It does not matter how available you are for a text or phone call if you do not follow through on your end. If your tenant reports that a repair is needed, has a concern about a neighbor or the like, then you need to act on it. Your tenants need to know they can count on you – or perhaps they will not reach out next time.

3. Acknowledge their concerns

If your tenants reach out to you to discuss something, be respectful and listen. They are the ones who are residing in your investment property – so they know the place (and surrounding area) up close and personal – maybe even better than you do. If they want to share some knowledge or concerns, let them – and address everything accordingly.

It may or may not even require action on your part. But, allowing your tenant to feel heard can make all the difference in the world.

4. Be kind – and offer treats

Of course, this is not going to be something you do all the time but offering an occasional treat to your tenants can make them feel appreciated. And who does not like that feeling? Give a small token of kindness like a gift card to a local home store or restaurant on a holiday or consider doing an upgrade at the property if they decide to renew their lease.

It doesn’t have to cost much at all – it’s the act that makes the difference by showing compassion and care.

Build the Relationship With a Property Manager

You may have envisioned yourself having a nice portfolio of rental properties, creating a peaceful way to make an income while you enjoy life for a bit.

And then… you become the landlord.

It is a stressful job. And, having to work on nurturing relationships can add even more stress. It is hard to act respectful and kind all the time when you are feeling weighed down and overwhelmed.

Well, here is where the good news comes in. What if we told you that you could focus on what you do best – investing – and allow someone else to handle the rest?

The best way to manage your landlord tenant relationship is by using a property management company. A property manager is like an expert landlord. They can handle all aspects of maintaining properties, including tenant screening, rent collection, maintenance, and evictions. And, yes, they also work to nurture the relationship with tenants.

As a professional in the industry, property managers are ready to handle anything that arises – and they have the means to do so. For instance, having a maintenance staff on call 24/7 and an online software system that makes reporting issues easy. Rent collection is a breeze and – when it is not received on time – there are processes and forms in place to handle that, too.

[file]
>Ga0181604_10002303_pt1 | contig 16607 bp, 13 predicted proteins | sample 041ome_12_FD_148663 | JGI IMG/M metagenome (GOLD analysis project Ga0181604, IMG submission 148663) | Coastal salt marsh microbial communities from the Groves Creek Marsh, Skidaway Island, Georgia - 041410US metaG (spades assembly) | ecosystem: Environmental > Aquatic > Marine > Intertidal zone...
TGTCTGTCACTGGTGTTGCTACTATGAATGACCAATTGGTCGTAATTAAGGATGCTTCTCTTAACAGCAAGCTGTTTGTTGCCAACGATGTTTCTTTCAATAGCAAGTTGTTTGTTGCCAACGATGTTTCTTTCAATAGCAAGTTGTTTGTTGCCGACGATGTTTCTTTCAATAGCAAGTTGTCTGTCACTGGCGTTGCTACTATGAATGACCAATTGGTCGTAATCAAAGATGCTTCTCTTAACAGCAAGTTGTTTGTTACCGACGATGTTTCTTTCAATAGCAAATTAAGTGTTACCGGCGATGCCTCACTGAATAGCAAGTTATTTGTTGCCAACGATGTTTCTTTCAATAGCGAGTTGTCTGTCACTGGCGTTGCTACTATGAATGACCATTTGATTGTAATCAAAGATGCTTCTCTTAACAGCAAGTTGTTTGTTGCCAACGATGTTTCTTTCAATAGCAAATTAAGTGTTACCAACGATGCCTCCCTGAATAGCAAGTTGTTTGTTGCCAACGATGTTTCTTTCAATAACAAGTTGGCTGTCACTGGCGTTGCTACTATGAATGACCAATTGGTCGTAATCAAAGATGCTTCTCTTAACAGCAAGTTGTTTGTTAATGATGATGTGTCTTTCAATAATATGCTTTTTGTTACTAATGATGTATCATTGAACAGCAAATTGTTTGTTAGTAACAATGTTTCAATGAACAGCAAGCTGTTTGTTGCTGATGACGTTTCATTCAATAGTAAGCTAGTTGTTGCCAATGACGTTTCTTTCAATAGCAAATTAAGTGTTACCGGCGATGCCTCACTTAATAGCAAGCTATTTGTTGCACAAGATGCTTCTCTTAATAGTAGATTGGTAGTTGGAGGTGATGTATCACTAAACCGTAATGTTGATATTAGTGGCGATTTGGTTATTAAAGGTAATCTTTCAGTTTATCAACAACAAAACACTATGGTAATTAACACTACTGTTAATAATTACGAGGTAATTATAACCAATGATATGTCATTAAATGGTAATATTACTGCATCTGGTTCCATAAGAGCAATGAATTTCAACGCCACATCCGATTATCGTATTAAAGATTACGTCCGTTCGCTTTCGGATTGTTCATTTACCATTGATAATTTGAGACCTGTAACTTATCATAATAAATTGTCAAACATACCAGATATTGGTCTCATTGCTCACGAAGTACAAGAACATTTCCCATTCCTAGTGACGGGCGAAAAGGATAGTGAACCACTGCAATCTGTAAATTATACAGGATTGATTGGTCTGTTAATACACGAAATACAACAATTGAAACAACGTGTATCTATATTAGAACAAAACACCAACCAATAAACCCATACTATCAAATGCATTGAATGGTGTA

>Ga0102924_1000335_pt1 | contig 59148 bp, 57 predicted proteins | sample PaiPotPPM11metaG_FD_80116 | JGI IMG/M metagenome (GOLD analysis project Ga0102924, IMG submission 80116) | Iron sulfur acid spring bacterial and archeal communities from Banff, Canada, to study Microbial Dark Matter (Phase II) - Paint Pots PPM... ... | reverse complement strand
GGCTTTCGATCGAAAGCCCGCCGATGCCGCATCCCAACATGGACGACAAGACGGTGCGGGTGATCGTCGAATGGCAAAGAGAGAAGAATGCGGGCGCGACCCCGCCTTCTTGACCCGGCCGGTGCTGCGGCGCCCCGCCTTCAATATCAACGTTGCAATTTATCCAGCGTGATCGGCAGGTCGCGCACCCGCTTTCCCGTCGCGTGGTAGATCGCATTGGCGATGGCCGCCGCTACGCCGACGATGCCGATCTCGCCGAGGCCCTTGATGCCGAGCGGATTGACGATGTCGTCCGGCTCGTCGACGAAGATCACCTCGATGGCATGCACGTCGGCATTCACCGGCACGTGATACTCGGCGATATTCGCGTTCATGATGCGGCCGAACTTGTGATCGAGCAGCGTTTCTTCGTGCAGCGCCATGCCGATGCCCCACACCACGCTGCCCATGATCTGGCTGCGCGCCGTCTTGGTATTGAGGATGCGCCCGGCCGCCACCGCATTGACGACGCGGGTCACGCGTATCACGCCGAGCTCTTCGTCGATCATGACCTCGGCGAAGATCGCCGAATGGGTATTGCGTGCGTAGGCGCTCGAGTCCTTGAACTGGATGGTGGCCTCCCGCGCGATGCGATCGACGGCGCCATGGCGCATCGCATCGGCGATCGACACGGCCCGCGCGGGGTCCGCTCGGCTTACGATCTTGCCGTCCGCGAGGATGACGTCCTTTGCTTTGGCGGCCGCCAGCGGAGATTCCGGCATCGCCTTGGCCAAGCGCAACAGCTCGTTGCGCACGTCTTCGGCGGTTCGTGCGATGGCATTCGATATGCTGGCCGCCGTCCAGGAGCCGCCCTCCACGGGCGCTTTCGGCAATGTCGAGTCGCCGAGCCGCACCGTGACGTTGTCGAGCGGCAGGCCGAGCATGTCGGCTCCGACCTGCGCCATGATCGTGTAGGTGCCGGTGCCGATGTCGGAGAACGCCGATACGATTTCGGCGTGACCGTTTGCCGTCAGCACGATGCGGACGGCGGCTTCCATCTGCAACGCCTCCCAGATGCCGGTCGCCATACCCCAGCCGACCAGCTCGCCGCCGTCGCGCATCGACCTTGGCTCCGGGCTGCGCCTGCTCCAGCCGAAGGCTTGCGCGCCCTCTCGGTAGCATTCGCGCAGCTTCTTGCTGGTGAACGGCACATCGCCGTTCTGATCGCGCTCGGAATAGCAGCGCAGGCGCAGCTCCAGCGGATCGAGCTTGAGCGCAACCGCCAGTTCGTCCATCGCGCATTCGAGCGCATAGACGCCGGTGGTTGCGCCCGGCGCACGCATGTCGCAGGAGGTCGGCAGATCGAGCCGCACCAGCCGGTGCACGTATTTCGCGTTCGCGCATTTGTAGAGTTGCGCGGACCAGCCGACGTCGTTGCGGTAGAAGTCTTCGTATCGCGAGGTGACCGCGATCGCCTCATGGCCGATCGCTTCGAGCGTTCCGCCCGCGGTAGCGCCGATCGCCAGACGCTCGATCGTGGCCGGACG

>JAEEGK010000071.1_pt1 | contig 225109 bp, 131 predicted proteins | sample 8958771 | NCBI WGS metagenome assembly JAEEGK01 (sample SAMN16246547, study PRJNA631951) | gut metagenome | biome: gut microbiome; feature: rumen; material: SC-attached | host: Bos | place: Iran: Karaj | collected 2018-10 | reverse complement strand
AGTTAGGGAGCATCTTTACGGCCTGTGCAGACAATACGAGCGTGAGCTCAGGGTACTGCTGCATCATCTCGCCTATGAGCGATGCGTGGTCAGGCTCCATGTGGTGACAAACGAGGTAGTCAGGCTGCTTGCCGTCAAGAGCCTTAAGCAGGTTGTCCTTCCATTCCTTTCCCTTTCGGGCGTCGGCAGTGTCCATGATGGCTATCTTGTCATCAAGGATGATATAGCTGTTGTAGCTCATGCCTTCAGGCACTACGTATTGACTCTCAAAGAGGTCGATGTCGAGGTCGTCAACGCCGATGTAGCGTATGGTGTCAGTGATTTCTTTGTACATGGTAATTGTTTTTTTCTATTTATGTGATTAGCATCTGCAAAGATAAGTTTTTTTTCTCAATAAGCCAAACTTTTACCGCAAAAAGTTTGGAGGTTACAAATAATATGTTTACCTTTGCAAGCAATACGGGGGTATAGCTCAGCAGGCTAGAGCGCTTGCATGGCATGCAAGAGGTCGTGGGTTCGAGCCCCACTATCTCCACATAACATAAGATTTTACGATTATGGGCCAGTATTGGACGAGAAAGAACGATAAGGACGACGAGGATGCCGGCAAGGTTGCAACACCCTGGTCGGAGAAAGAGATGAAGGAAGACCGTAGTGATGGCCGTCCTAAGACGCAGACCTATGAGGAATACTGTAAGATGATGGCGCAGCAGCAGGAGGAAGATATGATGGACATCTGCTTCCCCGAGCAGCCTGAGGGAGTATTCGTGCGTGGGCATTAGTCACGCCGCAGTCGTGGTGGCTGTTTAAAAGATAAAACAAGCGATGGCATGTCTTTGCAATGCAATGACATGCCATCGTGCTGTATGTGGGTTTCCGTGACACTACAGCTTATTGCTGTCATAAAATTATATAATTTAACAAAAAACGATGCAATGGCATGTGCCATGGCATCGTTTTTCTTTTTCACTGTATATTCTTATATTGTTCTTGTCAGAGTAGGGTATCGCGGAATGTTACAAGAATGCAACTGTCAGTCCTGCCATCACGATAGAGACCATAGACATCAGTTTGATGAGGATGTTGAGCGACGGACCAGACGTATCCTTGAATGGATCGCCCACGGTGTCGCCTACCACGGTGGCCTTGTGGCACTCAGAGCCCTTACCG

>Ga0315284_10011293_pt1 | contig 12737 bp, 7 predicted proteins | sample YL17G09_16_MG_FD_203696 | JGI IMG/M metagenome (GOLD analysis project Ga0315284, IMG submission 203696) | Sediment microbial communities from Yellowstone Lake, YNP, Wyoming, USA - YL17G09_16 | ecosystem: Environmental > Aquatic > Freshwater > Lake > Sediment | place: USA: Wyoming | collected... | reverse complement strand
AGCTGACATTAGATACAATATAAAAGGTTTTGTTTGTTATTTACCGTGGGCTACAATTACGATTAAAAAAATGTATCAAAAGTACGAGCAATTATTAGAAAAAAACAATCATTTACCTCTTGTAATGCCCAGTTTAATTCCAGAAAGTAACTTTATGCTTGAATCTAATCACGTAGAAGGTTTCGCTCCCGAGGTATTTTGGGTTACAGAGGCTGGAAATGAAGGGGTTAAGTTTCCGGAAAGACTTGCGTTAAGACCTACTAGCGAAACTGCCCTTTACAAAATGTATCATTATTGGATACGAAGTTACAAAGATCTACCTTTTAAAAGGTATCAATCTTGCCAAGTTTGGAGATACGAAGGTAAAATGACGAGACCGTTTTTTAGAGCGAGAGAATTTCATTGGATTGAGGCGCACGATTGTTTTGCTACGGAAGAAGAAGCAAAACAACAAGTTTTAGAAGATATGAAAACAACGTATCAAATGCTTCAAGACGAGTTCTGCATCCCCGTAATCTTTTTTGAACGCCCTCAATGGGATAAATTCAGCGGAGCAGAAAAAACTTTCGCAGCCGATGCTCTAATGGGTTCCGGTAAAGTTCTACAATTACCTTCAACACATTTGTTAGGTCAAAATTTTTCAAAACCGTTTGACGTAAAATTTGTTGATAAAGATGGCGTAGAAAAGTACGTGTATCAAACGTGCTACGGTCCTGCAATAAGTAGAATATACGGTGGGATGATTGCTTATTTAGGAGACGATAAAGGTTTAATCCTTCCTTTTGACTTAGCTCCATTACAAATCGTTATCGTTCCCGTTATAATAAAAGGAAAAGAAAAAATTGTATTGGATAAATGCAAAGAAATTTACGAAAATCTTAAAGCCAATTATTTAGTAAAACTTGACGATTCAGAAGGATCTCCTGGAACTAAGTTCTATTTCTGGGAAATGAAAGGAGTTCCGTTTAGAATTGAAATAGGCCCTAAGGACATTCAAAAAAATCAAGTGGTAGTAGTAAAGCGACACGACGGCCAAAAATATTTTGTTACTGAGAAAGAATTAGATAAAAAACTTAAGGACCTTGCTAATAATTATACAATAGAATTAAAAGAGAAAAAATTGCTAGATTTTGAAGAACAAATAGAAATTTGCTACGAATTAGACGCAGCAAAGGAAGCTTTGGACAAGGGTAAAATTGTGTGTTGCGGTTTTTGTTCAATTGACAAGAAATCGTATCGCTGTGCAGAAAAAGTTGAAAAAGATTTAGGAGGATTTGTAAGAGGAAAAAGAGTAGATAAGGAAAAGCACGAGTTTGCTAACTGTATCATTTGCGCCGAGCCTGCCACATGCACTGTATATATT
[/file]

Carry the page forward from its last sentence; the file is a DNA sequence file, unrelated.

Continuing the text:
Choosing RPM Evolve

The relationship between a landlord and a tenant is important on many levels. At RPM Evolve, our property managers can step up and fill this role, nurturing the relationship – increasing your profitability along the way.

Categories
Landlord Property Management Tips

5 Warning Signs That May Appear On Your Tenant Screening Report

Tenant screening is an important aspect of finding the perfect residents for your rental home. Here are 5 warning signs that may appear on your tenant screening report, and what you should do if you see them.

Your rental properties are an investment – which is exactly why you do not want to let just anyone sign the lease agreement. You are looking for high-quality tenants that you can count on to be respectful, communicative, and on-time with the rent. This is precisely why a thorough tenant screening report is crucial.

Sadly, tenant scams are becoming a major issue in the rental world. And certain past behaviors can predict future behaviors. Before you rent out your investment to a new tenant, be sure to carefully review the screening. Taking precautions rather than accepting the report at face value may save you a huge headache and a lot of money down the road.

Here are 5 warning signs to look out for in a tenant screening report.

1. Employment History And Verifiable Income

You should always review a tenant’s employment history. After all, a tenant with a steady work history shows reliability and responsibility. There is a good chance this tenant will pay rent on time. But, what about the tenant who changes jobs frequently? This is a red flag. If he or she does not often maintain regular employment, how can you be assured rent will be paid?

Another thing to consider is double-checking employment. Tenants often try to scam landlords by putting down a friend or family member as a supervisor – even giving a personal number as a business contact. Do your due diligence by looking up the company’s info online and calling the number listed on the website to confirm employment.